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[Catholic Caucus] "The Death of Benedict XVI: The Failure of the Hermeneutic of Continuity"
Rorate Caeli ^ | January 27, 2023 | Côme de Prévigny

Posted on 01/27/2023 8:06:57 AM PST by ebb tide

[Catholic Caucus] "The Death of Benedict XVI: The Failure of the Hermeneutic of Continuity"

Much has been said about Benedict XVI in recent weeks. The major newspapers, not very complacent, have recalled that he was called "panzercardinal" when he was the Pope's guarantor of dogma. The more conservative media hailed him as the architect of liturgical pacification, the one who had the merit of publishing the Motu Proprio Summorum Pontificum. Perhaps we forget that with his death, a real page in the history of the Church is being turned, since with him the last great actor of Vatican II has disappeared. Even the last six surviving Council Fathers (almost one hundred years old), out of the two thousand five hundred, did not play the outsized role that he did as an expert. He attended the debates as a theological consultant to Archbishop Joseph Frings of Cologne and on many occasions lent his pen to this leading prelate. With Joseph Ratzinger also dies the last cardinal appointed under Paul VI, a key figure who took part in the great papal decisions of the last half-century, one of the eminent figures of the contemporary Church, whose role was to apply the decisions of the Fathers and then to interpret them.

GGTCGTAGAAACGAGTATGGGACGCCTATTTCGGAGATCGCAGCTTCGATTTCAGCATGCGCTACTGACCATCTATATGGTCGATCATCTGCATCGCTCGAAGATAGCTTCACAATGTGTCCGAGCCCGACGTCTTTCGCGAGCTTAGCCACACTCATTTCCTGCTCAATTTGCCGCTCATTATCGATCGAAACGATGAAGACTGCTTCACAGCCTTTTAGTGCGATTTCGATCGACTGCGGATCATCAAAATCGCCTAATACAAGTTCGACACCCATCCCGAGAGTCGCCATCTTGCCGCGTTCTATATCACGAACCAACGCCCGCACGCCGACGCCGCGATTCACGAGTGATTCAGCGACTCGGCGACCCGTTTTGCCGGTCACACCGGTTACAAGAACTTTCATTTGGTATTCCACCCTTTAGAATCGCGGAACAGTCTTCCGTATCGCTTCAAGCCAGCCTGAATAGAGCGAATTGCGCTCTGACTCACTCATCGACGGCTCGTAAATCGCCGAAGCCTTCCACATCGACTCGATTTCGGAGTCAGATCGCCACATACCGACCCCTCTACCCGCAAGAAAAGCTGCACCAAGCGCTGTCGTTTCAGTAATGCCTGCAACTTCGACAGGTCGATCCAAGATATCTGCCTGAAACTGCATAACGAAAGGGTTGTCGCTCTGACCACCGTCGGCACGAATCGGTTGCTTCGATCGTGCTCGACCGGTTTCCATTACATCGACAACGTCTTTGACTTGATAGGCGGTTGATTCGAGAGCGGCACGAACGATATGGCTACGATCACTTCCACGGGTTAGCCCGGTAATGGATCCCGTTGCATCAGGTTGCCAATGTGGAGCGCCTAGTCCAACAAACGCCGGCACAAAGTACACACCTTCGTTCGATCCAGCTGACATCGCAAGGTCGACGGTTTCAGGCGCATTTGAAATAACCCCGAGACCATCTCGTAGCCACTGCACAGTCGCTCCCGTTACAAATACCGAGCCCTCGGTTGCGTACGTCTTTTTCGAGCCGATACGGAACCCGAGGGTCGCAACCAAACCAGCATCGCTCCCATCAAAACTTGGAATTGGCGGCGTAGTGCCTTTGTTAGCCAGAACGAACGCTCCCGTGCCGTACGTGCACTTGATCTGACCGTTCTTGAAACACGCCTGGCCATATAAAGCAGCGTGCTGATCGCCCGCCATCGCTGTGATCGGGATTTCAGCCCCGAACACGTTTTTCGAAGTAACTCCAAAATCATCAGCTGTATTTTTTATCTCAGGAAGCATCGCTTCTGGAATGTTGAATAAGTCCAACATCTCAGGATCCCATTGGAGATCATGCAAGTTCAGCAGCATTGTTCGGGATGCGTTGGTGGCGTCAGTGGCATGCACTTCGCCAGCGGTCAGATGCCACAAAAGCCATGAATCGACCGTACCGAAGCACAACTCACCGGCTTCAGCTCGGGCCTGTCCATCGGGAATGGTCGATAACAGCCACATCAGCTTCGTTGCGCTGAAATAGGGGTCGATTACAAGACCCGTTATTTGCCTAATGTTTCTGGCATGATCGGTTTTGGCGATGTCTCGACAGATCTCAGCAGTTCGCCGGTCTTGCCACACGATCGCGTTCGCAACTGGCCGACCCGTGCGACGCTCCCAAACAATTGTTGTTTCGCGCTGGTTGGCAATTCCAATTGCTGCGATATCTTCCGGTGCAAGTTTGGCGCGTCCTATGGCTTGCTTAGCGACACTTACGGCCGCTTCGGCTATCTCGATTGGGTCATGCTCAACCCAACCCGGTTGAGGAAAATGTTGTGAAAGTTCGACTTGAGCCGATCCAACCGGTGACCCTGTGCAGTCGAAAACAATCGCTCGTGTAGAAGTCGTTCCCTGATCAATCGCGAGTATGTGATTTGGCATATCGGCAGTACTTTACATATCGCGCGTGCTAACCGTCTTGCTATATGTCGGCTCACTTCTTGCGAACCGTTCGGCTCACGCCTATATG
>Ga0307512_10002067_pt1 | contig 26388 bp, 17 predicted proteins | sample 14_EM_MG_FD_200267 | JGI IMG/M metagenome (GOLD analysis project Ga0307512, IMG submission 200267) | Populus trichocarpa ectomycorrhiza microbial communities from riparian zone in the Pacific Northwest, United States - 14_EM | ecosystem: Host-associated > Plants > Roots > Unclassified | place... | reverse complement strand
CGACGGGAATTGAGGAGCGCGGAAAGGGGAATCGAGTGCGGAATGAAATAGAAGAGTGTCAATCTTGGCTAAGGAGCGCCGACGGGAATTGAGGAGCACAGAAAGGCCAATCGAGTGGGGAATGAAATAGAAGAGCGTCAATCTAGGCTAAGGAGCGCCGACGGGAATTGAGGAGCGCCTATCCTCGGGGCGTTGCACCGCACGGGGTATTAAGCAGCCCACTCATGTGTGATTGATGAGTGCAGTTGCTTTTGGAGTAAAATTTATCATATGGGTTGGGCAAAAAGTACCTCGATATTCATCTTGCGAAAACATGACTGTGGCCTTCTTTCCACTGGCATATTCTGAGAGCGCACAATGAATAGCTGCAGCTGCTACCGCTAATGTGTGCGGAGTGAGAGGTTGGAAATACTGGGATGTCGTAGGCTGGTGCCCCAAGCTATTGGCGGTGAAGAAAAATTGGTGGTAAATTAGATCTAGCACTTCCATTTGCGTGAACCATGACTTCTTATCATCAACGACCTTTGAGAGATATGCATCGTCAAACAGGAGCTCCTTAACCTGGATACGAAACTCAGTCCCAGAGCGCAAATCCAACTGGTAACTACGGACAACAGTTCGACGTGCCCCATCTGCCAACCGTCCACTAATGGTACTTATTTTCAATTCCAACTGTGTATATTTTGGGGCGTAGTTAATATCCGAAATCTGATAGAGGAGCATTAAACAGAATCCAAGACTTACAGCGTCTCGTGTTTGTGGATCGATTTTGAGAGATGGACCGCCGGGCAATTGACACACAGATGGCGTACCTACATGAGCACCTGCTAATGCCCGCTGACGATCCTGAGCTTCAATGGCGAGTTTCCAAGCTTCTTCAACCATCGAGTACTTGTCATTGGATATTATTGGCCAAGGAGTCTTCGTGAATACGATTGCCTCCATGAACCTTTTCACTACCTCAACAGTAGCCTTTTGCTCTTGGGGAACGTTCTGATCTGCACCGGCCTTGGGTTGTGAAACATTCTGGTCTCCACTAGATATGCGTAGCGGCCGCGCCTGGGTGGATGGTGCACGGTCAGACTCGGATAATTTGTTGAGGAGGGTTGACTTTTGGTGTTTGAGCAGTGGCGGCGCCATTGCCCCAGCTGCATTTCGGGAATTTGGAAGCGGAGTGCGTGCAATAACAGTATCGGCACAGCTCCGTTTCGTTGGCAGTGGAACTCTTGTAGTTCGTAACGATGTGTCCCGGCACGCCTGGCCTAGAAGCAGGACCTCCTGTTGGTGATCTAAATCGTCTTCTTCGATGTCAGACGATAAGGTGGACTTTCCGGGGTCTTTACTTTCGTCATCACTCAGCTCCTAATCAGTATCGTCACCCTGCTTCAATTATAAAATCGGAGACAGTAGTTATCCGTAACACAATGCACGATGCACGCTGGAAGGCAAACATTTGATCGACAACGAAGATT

An undeniable evolution

A certain discomfort, clearly visible in the evolution of his clothing, emerges in this long journey that led Benedict XVI from the enthusiasm of the reception of the aggiornamento in the 1960s to the mastery of post-conciliar excesses in the 1990s and 2000s. Originally, the man who emerged from obscurity to become the right-hand man of the very reformist Cardinal Frings longed for change in the Church. Among other things, he wrote a letter that his master addressed to Cardinal Ottaviani to strongly criticize the functioning of the Holy Office, as well as a draft conciliar text on the sources of Revelation that he elaborated with Father Karl Rahner. He collaborated with Fathers Yves Congar and Hans Kung in the editorial staff of Concilium before joining the committee of Communio, two avant-garde journals particularly critical of the Curia. He was even called by the last of these theologians to become his collaborator for some time at the University of Tübingen.